Enniskillen is a town which lies just an hour’s drive from where I live, over the border in Co Fermanagh, Northern Ireland. In Irish, its name is Inis Cethlin, meaning ‘Cethlenn’s Island’. On this particular day, I was so struck by the darkness and brooding, sombre atmosphere of the view as I drove over the bridge, that I had to find a place to park and go back to take some pictures. You wouldn’t think it was taken at mid-day, would you?
Located on the Lough Erne Lower, Enniskillen was named after Cethlenn of the Crooked Teeth, who was the wife of Balor of the Fomori. Cethlenn is the Irish version of the girl’s name Kathleen, popularised by the anglicised Caitlin.
The story goes that Cethlenn was out raiding with her husband when they were attacked by an enemy. Balor was killed, but Cethlenn managed to escape, although she sustained grievous injuries. She plunged into the river, hoping to swim to safety, but made it onto a small island, where she died. Thus the island was named after her, and in time, the city grew upon the very site of her death.
Balor was said to have been killed in the Second Battle of Moytura by the leader of the Tuatha de Danann warriors, Lugh Lamfadha. Lugh was also his grandson. Thus I suspect the skirmish the local legend has her involved in and which leads to her death was most probably the great battle.
According to legend, Cethlenn was a Seer who foretold her husband’s death and defeat at the hands of the Danann, but he refused to accept her warning. She was obviously a female warrior, too, for in the battle, she succeeded in wounding the mighty Dagda.
Although he survived, and went on to become High King, the wound never properly healed, and forty years later he was to succumb and die as a result of this injury. It is told that, being a sorceress, she may have known how to use poisons, and could have treated her weapons with such a substance.
This little island has a derelict house on it. Whether this is the actual location of Cethlenn’s Island, or it is buried beneath the bricks and concrete of the town nearby, I don’t know. It is a beautiful and atmospheric spot, though, an oasis of calm in a busy bustling city, and represents the story perfectly.
Lough Ramor (Ramhar in Irish) is only five minutes down the road in Co Cavan, and boasts several islands and crannogs. Its ancient name is Muinreamhair, which means literally, ‘fat neck’. According to legend, it was named after a chieftain who ruled the area around the lake, and referred to his great strength.
Ancient texts claim that Lough Ramor first ‘burst forth’ nine years after Nemed came to Ireland, a few hundred years after ‘the Great Flood’. There are said to be 32 islands on the lake, the two largest of them are known as the Great Island, and Woodward’s Island, although an earlier name for the latter is said by locals to be Tighe’s Island, and could possibly be a crannog.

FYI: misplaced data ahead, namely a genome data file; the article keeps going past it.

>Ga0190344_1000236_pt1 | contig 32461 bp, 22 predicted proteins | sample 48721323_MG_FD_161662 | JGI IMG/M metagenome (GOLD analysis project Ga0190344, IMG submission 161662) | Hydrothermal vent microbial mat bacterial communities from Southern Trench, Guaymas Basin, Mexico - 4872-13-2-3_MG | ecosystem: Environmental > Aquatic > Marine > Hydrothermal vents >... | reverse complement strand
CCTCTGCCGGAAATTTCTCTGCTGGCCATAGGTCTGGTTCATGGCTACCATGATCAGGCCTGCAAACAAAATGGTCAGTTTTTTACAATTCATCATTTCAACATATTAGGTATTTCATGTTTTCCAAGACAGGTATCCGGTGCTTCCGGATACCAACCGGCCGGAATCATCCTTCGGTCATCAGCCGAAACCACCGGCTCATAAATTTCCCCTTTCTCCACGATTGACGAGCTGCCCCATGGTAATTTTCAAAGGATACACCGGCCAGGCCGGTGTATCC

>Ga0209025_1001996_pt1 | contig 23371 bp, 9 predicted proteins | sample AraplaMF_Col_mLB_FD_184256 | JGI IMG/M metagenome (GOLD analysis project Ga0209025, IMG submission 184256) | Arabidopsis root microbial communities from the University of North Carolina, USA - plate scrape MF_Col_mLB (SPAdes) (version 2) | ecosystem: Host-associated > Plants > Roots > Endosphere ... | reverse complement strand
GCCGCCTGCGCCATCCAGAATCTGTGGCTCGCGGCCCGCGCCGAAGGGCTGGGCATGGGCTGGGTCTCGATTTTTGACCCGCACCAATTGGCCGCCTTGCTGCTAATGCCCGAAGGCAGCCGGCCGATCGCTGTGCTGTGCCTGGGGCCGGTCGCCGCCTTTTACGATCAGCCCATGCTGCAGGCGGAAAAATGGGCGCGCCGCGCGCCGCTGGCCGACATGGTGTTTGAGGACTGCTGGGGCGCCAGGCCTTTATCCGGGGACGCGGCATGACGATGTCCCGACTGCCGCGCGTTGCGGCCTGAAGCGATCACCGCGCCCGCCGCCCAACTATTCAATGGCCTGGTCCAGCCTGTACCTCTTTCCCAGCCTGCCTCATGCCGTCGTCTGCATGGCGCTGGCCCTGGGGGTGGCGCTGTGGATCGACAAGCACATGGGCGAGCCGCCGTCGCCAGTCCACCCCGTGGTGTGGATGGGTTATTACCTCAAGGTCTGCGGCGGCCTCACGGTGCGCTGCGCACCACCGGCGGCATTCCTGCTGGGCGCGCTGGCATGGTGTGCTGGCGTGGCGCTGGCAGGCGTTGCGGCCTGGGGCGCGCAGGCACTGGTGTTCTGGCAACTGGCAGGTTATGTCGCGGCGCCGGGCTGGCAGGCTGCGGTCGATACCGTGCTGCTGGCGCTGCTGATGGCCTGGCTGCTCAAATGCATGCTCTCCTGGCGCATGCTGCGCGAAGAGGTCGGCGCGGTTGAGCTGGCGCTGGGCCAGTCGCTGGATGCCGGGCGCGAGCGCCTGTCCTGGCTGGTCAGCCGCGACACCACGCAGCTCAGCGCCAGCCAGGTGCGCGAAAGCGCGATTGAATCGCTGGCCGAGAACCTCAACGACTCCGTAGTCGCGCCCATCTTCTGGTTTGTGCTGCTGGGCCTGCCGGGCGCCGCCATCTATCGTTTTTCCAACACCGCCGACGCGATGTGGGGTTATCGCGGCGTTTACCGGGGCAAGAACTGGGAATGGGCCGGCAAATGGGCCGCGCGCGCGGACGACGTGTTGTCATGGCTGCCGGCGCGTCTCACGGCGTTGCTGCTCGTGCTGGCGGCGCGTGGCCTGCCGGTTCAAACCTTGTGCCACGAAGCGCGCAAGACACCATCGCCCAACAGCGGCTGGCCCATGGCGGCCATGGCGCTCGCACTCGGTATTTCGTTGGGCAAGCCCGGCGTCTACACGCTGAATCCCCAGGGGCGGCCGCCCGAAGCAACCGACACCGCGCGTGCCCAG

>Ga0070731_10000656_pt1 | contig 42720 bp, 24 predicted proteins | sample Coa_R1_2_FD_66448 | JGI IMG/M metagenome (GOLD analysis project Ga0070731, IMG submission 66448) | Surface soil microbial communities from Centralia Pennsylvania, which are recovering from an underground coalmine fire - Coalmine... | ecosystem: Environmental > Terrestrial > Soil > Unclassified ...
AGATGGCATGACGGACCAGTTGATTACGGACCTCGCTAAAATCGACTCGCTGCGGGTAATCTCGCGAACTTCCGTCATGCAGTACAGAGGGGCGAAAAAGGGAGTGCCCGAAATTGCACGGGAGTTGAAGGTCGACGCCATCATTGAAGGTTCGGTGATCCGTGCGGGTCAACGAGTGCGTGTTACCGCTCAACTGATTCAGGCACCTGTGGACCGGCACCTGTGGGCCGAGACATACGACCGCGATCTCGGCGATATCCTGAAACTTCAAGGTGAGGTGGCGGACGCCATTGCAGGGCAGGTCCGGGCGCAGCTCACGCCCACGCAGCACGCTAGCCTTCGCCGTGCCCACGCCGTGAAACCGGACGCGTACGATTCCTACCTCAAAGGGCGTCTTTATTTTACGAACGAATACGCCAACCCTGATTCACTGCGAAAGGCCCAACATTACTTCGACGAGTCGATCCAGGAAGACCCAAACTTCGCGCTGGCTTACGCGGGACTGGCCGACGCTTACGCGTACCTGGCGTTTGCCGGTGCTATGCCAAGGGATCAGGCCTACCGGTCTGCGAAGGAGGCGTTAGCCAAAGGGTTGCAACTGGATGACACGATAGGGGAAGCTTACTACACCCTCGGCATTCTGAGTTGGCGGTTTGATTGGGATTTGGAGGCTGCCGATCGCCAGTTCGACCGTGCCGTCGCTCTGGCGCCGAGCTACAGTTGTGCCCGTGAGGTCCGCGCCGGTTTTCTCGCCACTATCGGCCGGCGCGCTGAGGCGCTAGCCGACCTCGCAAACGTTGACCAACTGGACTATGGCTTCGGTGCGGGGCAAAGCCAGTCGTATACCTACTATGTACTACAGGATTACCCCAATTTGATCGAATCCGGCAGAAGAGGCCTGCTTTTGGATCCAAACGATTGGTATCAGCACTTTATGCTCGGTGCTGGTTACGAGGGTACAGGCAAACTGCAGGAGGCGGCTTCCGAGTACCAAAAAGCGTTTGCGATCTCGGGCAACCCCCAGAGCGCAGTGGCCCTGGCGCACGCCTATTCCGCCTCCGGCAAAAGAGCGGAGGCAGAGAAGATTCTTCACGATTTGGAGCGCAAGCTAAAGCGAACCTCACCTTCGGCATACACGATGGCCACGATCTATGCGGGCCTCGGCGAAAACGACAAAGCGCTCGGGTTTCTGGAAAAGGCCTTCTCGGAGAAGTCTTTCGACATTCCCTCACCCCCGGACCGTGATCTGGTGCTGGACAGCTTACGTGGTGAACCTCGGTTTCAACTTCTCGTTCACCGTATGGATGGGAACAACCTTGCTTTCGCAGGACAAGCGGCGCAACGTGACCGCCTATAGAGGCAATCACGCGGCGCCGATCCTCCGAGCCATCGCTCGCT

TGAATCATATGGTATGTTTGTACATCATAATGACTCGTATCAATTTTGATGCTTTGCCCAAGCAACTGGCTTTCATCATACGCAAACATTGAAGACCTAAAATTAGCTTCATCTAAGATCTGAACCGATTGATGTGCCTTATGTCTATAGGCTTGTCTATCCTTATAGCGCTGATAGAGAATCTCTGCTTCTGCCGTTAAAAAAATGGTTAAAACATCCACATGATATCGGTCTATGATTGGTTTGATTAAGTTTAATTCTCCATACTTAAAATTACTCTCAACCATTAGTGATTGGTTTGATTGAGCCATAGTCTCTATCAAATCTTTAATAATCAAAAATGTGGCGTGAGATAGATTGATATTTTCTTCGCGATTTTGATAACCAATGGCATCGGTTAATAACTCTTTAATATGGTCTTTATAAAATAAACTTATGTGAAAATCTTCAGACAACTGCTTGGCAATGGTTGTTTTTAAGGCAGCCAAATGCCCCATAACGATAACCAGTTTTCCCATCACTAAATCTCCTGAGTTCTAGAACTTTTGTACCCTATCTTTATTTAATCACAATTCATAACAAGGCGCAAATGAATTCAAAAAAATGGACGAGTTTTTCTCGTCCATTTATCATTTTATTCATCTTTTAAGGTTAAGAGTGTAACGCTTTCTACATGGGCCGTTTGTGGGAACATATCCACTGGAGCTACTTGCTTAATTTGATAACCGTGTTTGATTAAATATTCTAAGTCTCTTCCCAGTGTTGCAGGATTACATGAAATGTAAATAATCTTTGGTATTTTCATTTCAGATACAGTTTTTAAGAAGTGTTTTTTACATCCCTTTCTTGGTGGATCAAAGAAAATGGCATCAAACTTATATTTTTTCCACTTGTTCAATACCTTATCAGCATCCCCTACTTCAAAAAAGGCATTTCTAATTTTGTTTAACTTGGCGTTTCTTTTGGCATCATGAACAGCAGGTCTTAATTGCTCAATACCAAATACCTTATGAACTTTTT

During the C3rd, the territory was given to a fierce warrior tribe called the Luigni of Sliabh Guire, in return for defending the frontiers of the Kingdom of Tara. This they did, but seems in later years, they took their role to the extreme, and began to plunder churches.
During the C5th, an early Christian church was founded on Tighe’s Island, possibly by the saints Brandubh and Coluin, whose festival day on the 6th Feb was celebrated in the area. Being surrounded by water, it was isolated and defensible.
In 845, the Luigni attacked Tighe’s island and established a stronghold there. At this point, the High King, Maelseachlainn mac Maelruanaidh had had enough of their savage ways, and led an army against them, demolishing the island in the process.
The unassuming little village of Lavey (from the Irish laimhaígh or leamhán, meaning ‘elm’ tree) lies along the N3 on the way to Cavan. It seems to have been the site of a vibrant community in ancient times, and its small lake boasts a perfect example of a crannog. You can clearly see the line of rushes leading to the shore delineating the route of a submerged path, although whether it was submerged intentionally as a means of protection at the time of construction, or simply subject to fluctuating water levels, is debatable.
Lavey is associated with the tragic story of St Dymphna, who was the daughter of a pagan chieftain and devout Christian mother. You may notice a bit of pagan-bashing going on in this story!
Dymphna was reared by her mother in the ways of the catholic church. Sadly, her mother died when Dymphna was only fourteen. Her grief-stricken father became quite mentally unstable in his grief. When persuaded by his advisers to remarry, he insisted on marrying the woman who looked most like his departed wife. This happened to by Dymphna.
She fled to safety, accompanied by her priest, Gerebernus, and a couple of servants. She sought refuge in Lavey for a while, before continuing on her journey across the sea and into Belgium. Meanwhile, her enraged father gave chase and caught up with her in the Belgian town of Gheel. Gerebernus was killed as he tried to protect Dymphna, and when she resisted him, her father raised his sword in fury and struck off her head. She was only fifteen.
The local townspeople buried her remains in a cave, and later moved them to a church for safekeeping, where, it was said, many miraculous healings of the mentally ill occurred at her graveside.
In Lavey, a chapel was built in her honour over a burial mound said to represent her grave in Gheel. Nothing of it remains now, but a new church was built and named in her honour. Nearby, there is a holy well dedicated to saint Dymphna, which is said to bring healing to those suffering from mental illness.